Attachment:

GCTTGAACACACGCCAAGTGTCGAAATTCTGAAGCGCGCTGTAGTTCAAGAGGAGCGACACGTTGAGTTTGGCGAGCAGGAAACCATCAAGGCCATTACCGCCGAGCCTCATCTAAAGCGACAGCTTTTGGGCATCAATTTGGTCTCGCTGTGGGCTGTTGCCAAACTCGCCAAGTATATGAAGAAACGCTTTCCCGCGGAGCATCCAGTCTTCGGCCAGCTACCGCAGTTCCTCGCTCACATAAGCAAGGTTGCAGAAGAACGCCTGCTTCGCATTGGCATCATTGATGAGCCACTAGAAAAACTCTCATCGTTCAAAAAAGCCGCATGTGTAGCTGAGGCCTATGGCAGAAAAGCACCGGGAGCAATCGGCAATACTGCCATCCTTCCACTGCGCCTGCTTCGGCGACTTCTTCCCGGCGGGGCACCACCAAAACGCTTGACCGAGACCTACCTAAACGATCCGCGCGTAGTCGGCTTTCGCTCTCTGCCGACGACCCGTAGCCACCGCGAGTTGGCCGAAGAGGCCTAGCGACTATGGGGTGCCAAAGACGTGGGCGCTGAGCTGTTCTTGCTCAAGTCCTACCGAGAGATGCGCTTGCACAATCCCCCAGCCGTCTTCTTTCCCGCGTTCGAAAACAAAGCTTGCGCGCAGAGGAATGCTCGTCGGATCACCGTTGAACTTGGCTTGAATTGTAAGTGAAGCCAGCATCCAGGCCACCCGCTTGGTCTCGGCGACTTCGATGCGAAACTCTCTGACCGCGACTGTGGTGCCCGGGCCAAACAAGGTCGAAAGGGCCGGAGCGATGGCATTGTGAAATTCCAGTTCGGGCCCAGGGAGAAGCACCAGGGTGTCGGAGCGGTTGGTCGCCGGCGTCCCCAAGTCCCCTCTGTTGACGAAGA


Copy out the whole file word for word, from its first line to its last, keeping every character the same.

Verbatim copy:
GCTTGAACACACGCCAAGTGTCGAAATTCTGAAGCGCGCTGTAGTTCAAGAGGAGCGACACGTTGAGTTTGGCGAGCAGGAAACCATCAAGGCCATTACCGCCGAGCCTCATCTAAAGCGACAGCTTTTGGGCATCAATTTGGTCTCGCTGTGGGCTGTTGCCAAACTCGCCAAGTATATGAAGAAACGCTTTCCCGCGGAGCATCCAGTCTTCGGCCAGCTACCGCAGTTCCTCGCTCACATAAGCAAGGTTGCAGAAGAACGCCTGCTTCGCATTGGCATCATTGATGAGCCACTAGAAAAACTCTCATCGTTCAAAAAAGCCGCATGTGTAGCTGAGGCCTATGGCAGAAAAGCACCGGGAGCAATCGGCAATACTGCCATCCTTCCACTGCGCCTGCTTCGGCGACTTCTTCCCGGCGGGGCACCACCAAAACGCTTGACCGAGACCTACCTAAACGATCCGCGCGTAGTCGGCTTTCGCTCTCTGCCGACGACCCGTAGCCACCGCGAGTTGGCCGAAGAGGCCTAGCGACTATGGGGTGCCAAAGACGTGGGCGCTGAGCTGTTCTTGCTCAAGTCCTACCGAGAGATGCGCTTGCACAATCCCCCAGCCGTCTTCTTTCCCGCGTTCGAAAACAAAGCTTGCGCGCAGAGGAATGCTCGTCGGATCACCGTTGAACTTGGCTTGAATTGTAAGTGAAGCCAGCATCCAGGCCACCCGCTTGGTCTCGGCGACTTCGATGCGAAACTCTCTGACCGCGACTGTGGTGCCCGGGCCAAACAAGGTCGAAAGGGCCGGAGCGATGGCATTGTGAAATTCCAGTTCGGGCCCAGGGAGAAGCACCAGGGTGTCGGAGCGGTTGGTCGCCGGCGTCCCCAAGTCCCCTCTGTTGACGAAGA